It’s not what you say. It’s how you say it.

Same goes for designing compelling, useful, helpful experiences; whether these are for customers/learners/shoppers/whoever (read: users).

We need to design experiences around what people need to do, when & in which context, rather than giving people stuff that might be useful but that might require so much sifting, sorting & sense-making that it renders it useless.

Context > Content. Every time.

I read a cracking piece on this from Dave Trott, who writes for Campaign magazine. The focus is on marketing, but the line between what we do in learning & what marketeers do is so fine, that it’s a must-read regardless of your job.

What do you think? Should we be designing content or experiences? Or both? How should this play out?

Let’s see what the users think

21 Oct

I was in a meeting today (as most of my stories start these days), talking about how we thought a game we’ve been working on might be received by users. Was it too difficult? Was it difficult enough? Had we got the balance right? What about the tutorial? Did it explain the game properly? Should we change it?

alex_kidd

All of a sudden, like the clear ping of a well-timed bell ringing out to a particularly hungry classroom before lunch, a colleague of mine said:

“Let’s not make any assumptions. Let’s see what the users think.”

And everyone stopped hypothesising and questioning and wondering and agreed.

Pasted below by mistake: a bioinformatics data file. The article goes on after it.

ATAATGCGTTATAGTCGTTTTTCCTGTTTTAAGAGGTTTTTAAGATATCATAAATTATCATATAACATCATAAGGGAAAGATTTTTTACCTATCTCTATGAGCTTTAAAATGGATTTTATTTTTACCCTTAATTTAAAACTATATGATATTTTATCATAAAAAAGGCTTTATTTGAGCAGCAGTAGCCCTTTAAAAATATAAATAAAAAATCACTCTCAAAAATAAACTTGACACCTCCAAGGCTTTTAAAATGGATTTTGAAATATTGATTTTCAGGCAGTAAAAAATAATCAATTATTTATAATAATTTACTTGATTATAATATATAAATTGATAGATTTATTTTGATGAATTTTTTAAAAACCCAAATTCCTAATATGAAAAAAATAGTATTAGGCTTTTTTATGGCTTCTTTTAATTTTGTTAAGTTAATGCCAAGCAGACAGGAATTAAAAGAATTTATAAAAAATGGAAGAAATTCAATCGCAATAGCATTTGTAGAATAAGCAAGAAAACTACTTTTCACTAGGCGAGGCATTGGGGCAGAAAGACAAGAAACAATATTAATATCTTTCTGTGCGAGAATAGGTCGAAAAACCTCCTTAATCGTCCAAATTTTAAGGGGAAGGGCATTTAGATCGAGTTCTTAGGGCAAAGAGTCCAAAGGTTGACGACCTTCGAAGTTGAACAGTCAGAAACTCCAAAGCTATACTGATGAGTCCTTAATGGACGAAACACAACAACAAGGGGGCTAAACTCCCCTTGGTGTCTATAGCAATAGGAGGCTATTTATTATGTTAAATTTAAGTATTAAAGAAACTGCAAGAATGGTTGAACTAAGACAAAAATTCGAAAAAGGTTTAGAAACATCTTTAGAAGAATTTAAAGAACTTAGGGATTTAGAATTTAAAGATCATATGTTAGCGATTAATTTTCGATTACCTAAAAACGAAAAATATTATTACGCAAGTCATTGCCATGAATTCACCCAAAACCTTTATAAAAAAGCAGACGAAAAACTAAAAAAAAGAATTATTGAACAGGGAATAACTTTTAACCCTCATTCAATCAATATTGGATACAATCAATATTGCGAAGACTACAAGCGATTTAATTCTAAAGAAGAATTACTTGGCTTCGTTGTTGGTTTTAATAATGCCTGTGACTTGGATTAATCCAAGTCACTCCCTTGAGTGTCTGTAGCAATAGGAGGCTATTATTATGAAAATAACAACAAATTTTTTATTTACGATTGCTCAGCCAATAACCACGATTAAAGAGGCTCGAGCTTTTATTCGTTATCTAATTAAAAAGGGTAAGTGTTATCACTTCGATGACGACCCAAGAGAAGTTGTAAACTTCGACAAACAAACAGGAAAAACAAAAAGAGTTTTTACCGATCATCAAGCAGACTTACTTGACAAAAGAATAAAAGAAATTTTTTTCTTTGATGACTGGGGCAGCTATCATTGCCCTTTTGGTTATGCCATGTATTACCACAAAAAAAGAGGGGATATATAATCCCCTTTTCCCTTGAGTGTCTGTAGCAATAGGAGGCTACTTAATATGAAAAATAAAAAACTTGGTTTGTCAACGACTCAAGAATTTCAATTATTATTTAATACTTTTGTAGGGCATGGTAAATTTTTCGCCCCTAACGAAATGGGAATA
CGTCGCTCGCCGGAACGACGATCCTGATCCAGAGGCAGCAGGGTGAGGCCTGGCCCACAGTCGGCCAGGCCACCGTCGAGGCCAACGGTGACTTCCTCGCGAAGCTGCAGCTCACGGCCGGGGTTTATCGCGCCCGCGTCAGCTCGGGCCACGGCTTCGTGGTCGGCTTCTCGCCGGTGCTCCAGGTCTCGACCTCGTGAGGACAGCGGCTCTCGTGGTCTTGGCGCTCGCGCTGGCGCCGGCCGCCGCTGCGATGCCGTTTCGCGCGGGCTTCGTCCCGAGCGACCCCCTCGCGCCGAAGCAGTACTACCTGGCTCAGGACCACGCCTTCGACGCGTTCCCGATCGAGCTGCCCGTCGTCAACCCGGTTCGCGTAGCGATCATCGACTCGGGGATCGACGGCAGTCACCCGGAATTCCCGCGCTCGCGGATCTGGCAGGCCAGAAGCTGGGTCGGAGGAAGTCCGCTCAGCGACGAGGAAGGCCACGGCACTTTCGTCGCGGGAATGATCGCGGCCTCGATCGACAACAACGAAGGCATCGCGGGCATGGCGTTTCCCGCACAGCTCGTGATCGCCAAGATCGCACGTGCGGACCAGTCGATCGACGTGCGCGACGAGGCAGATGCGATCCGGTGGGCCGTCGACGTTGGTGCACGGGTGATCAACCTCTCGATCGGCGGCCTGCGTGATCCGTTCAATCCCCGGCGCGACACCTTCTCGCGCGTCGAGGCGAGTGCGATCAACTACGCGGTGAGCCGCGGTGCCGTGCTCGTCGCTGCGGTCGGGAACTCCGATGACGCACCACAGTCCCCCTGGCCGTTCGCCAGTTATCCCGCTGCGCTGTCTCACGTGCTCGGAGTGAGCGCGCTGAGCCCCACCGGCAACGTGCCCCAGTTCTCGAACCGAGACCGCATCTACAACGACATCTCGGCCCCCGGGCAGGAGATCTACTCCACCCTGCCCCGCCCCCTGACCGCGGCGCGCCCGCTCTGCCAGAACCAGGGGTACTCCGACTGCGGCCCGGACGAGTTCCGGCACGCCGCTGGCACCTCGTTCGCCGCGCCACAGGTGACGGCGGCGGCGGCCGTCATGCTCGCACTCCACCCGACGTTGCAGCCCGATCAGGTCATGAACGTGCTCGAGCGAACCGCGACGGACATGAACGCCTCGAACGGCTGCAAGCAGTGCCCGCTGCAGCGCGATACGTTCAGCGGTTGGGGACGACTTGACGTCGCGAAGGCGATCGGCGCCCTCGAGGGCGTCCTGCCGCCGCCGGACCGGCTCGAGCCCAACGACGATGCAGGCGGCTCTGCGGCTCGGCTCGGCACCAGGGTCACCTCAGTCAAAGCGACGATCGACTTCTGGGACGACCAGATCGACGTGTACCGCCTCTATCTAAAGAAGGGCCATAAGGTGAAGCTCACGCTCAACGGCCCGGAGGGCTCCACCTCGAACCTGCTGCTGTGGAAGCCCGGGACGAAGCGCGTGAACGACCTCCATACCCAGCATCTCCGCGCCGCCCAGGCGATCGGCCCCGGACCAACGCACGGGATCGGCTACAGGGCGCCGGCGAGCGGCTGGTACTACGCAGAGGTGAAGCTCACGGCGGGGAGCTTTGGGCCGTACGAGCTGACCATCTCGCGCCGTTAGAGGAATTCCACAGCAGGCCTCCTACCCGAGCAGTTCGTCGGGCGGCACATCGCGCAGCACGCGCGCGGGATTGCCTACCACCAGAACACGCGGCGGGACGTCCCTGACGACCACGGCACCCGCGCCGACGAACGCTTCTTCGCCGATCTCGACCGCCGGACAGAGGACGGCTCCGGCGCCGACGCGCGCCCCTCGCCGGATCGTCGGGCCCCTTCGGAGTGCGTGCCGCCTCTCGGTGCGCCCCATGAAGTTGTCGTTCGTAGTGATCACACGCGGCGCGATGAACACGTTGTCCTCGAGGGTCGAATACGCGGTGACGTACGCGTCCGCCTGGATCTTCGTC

I’m lucky to be part of a team that works in a collegiate, collaborative and creative way and so it wasn’t a surprise that we all wanted to put our audience first. This approach has made developing the game together a real pleasure. The questions and concerns being raised on the call were genuine ones in service of wanting to deliver a good user experience and for that, I wish my laptop could do the high five emoji (go team!).

However, I know not everyone is as fortunate when it comes to having everyone on the same ‘user first’ page. So, I captured some brain snippets I find useful when trying to bring people along on an audience-centric journey. Hope you find them handy, too.

We don’t have all the answers and that’s okay

In a time when Twitter is sagging under the weight of ‘experts’ and ‘gurus’, it can be tough to hold your hands up and say “I don’t know how this will work, so we need to test it.” Especially when you’re billed as a Subject Matter Expert in meetings. But a bit of humility is not only admirable, it’s essential to ensure you’re doing things right by the user. A lot of what we do in learning, innovation, tech & digital is brand new. It’s never been done before. So we need to try things and to explain to our stakeholders that only by trying them (and potentially failing) will we ever be able to make things better.